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7218 Daylight?


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#1 Tony D

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Posted 06 March 2008 - 01:31 PM

Hey

Not really an EXT. but I'm shooting in an apartment in a few weeks. The apartment has a rather large window, but the way the director wants to block the scene the audience will never see it.

I chose 500 because we don't have access to a lot of power in the apartment (most of the circuits are 15amps). What I plan on doing is blacking out the windows so no unwanted blue comes in and using my tugsten sources for both day and night scenes.

I was thinking suggesting to the director that it might help us to frame by the window and use the natural daylight. My concern is once I drop the 85 (ASA 320) in, is 7218 too fast of a stock to shoot a scene that is primarily going to be lit by daylight?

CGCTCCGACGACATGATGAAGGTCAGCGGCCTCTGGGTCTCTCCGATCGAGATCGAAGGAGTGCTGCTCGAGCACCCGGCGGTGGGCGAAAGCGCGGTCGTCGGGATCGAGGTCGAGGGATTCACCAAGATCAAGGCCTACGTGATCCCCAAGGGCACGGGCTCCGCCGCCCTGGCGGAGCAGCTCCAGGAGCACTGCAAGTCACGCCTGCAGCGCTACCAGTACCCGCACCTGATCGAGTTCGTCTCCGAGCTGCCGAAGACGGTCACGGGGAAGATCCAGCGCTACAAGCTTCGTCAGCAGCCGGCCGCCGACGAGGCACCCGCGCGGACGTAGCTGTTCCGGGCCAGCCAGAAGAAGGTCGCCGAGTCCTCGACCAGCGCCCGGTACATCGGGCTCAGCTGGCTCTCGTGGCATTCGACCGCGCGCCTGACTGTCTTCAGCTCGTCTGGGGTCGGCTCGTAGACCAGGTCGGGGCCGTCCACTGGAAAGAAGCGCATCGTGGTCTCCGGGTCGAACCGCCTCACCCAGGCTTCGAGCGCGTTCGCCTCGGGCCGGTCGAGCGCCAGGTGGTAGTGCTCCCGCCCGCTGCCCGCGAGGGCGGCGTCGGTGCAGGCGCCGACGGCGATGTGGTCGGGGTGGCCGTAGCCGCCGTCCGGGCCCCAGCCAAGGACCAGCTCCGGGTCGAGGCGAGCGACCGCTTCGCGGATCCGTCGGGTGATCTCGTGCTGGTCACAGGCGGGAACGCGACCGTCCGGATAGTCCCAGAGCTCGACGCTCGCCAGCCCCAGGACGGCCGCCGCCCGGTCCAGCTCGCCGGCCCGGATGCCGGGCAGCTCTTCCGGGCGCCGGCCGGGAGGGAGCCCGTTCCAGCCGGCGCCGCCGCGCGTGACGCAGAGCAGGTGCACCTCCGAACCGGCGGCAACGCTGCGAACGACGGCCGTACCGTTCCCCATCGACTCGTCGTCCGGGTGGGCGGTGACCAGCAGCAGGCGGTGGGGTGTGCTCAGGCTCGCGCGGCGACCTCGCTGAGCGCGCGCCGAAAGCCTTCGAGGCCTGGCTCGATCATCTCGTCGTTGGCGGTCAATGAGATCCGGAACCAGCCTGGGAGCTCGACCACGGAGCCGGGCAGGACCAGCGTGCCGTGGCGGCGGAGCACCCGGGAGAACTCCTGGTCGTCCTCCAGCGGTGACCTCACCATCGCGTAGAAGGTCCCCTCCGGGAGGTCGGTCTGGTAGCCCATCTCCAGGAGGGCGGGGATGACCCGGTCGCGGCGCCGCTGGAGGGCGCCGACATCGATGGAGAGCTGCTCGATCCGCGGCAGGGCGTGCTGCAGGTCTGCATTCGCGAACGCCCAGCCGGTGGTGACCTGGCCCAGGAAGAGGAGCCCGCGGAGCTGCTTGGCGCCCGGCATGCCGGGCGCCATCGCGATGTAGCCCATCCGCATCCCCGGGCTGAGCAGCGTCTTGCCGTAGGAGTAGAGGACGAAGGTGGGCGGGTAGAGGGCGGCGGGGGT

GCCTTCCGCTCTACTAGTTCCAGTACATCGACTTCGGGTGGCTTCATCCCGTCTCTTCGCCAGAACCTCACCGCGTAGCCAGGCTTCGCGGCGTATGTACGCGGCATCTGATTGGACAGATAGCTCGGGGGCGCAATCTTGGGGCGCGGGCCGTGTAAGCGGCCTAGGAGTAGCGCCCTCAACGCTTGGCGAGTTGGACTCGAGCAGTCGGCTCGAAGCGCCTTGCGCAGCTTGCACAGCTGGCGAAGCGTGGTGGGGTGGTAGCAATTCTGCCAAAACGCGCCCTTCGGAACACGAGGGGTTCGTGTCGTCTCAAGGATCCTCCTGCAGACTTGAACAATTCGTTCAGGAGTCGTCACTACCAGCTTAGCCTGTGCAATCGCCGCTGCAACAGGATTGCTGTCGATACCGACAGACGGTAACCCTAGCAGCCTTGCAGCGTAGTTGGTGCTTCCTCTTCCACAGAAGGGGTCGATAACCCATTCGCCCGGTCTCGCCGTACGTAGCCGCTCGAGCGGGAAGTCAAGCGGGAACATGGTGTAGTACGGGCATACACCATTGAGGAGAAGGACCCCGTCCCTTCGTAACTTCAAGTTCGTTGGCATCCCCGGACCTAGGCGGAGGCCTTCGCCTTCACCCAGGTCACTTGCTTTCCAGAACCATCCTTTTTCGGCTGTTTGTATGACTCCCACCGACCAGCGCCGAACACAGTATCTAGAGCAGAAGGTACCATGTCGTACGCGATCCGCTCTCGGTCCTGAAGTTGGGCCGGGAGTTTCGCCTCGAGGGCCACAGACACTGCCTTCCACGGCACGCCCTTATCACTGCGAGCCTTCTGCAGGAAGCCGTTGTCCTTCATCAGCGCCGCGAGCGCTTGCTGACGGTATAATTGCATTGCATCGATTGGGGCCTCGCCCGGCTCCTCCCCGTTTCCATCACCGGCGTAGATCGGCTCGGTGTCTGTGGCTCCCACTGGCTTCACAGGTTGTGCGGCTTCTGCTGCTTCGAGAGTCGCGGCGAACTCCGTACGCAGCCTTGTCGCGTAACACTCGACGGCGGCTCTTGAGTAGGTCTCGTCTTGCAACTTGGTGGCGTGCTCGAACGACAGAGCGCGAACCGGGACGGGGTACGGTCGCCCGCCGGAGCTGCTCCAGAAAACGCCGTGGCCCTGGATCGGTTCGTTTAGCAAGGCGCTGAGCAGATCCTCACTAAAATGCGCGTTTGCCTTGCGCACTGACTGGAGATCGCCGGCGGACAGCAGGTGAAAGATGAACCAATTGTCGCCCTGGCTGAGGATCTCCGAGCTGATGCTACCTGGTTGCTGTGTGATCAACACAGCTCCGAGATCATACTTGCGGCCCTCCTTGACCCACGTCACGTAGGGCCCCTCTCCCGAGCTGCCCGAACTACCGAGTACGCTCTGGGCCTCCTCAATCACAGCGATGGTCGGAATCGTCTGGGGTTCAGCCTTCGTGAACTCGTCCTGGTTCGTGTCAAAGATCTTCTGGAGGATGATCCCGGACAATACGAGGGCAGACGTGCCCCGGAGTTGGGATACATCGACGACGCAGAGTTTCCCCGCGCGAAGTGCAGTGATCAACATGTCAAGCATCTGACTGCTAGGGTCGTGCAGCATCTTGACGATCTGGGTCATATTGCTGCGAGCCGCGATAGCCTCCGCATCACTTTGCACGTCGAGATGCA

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#2 John Holland

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Posted 06 March 2008 - 01:40 PM

No its not to fast ! more important is which way does the window face ? North , South etc and what part of the world are you shooting this ?
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#3 Hal Smith

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Posted 06 March 2008 - 01:53 PM

My concern is once I drop the 85 (ASA 320) in, is 7218 too fast of a stock to shoot a scene that is primarily going to be lit by daylight?

Not if your filter kit includes a series of combination 85 and neutral density filters. For instance my set of 138mm 85ND's goes from 85N3 to 85N1.2 in one stop increments.